Evernote, IFTTT, Automatic Posts, and the Link Blog

Remember way back when, back when most of us had a link blog of some sort? Scoble’s link blog—this was before TechCrunch btw—could launch a simple post or company into the stratosphere of cool. Somehow we’ve lost that link saving-sharing habit. Between Facebook, Twitter, LinkedIn, and other awesome tools for sharing cool stuff we find online, we’ve lost touch with the curated list of cool stuff we like.

Yes, Tumblr and Tumbleblogs do this, but I just don’t see the same level of needing to keep track of particular link blogs just for the sake of finding and reading cool new things.

Of late I’ve been actively stashing a ton of stuff into Evernote. Pretty much anything I think could be interesting or useful to me later, I clip over to Evernote. Before I really got into Evernote as a budding power user—thank you Alex Samuels—I was using IFTTT to pull articles I stashed in Instapaper into an Evernote notebook. That worked okay, but the problem is that the Instapaper to Evernote trick I’m using taps into my Instapaper RSS feed—which doesn’t include the post content—so the "I think this article will be valuable to me later" value is diminished.

Yesterday I came upon Postach.io and started trying it for quick and easy blogging from Evernote—Tris Hussey | Tris Shells Out. The idea behind Postash.io is pretty simple (I found it through Techvibes). You use the Evernote API to hook up a specific Evernote notebook to Postach.io. When a note in there is tagged "published" it’s live. If it isn’t tagged published, it’s a (private) draft.

I gave the system a little test drive last night and thought it was pretty simple and easy to use, so…what’s next? How about creating a simple link blog? Sounds good. I clip tons of stuff every day, so I have plenty of fodder.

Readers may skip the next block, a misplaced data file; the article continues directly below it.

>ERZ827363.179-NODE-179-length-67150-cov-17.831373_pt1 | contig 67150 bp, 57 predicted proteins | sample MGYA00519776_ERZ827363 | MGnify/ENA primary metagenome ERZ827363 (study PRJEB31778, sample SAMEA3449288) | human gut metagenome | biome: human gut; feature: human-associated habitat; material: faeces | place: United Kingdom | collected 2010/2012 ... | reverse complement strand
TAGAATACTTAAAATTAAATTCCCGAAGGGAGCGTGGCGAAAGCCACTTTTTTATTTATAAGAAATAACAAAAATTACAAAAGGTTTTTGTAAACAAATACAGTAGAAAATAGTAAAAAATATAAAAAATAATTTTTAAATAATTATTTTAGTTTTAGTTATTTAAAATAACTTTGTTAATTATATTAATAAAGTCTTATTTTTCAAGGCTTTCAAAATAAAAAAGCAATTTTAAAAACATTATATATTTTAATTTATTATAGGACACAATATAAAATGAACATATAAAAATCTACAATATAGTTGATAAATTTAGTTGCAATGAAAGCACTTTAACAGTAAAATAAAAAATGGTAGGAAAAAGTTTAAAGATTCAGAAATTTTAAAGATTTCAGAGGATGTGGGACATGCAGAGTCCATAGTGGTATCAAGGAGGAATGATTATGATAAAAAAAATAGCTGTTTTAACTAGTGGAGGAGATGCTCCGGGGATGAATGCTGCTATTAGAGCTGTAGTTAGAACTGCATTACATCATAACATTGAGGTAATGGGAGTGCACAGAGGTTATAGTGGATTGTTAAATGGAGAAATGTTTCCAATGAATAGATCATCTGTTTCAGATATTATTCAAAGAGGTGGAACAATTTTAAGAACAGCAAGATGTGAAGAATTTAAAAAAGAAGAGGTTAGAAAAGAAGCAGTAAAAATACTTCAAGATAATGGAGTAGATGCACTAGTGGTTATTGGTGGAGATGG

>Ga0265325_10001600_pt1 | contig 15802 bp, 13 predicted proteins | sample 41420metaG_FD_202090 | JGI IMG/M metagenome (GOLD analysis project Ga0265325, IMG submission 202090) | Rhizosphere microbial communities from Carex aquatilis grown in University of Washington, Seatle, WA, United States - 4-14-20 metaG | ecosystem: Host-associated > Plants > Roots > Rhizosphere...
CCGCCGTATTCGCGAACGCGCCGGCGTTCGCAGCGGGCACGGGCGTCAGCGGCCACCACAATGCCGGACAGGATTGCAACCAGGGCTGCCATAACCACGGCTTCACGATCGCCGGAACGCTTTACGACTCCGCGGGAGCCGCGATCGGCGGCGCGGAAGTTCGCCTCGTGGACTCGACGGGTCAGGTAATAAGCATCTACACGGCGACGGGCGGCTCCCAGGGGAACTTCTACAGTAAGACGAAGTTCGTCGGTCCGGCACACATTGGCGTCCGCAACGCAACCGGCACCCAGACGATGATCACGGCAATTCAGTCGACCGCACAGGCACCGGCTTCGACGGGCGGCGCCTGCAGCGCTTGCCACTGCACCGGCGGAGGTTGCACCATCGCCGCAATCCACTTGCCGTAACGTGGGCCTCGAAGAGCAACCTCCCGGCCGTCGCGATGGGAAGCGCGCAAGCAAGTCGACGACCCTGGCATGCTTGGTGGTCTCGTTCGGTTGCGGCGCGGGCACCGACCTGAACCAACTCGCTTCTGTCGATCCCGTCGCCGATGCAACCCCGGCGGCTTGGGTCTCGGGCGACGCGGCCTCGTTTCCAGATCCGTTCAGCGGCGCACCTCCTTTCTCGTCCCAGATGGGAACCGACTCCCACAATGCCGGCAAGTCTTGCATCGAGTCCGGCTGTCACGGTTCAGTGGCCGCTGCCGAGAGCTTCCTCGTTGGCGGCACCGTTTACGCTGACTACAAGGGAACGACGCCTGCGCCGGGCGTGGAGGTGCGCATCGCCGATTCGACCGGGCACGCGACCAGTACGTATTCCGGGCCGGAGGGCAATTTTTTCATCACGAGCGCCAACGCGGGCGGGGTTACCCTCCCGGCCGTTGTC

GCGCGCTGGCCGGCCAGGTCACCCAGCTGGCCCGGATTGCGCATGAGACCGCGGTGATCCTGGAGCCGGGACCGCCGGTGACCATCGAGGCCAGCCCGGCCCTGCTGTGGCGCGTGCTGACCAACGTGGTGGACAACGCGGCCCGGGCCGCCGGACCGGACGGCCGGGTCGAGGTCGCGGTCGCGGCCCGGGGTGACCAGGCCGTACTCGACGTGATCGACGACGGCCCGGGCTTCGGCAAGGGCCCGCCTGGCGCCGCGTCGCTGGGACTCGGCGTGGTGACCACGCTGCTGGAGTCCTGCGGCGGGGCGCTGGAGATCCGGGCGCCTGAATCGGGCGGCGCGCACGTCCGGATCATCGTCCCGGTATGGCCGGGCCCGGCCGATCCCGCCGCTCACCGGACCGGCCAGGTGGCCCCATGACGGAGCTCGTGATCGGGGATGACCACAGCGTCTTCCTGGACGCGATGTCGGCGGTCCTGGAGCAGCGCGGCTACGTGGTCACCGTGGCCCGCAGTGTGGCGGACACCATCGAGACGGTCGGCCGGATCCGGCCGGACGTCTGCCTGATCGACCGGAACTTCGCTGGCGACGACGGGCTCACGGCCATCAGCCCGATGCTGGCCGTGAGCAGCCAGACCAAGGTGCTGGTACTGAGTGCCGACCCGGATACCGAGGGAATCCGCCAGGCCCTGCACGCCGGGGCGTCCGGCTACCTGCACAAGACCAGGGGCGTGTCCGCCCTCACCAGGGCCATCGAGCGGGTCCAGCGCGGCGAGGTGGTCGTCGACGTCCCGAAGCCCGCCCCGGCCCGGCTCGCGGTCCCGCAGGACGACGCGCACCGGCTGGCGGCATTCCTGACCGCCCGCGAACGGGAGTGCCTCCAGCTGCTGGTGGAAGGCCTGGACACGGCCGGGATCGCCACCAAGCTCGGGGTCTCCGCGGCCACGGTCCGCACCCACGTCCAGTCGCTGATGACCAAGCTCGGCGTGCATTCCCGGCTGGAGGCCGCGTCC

When I clip articles into Evernote I clip the whole article into Evernote. I need the entire article in Evernote for my research and archiving needs. Just wholesale copying that note intp the Postach.io notebook wouldn’t be a good idea then. I don’t want to mess with folks’ content like that. Regardless that the post would have a link back to the original, it would be their entire post on my blog—and that’s just not kosher.

Then thinking about IFTTT again. I had the recipe already set up for Instapaper to Evernote, how about just pointing the Instapaper posts to the Postach.io notebook and tagged with "published"? That, actually, works pretty well (as you can see if you visit the link above). The only flaws I’m seeing in this model right now is that the navigation on Postach.io to read more than a few posts at a time is lacking (that could be a theme choice) and still the Instapaper feed doesn’t give even a short snippet of the post.

What would be really cool, though is something like an Evernote to WordPress connector. Last time I looked, such a tool doesn’t exist, but I think IFTTT could add it.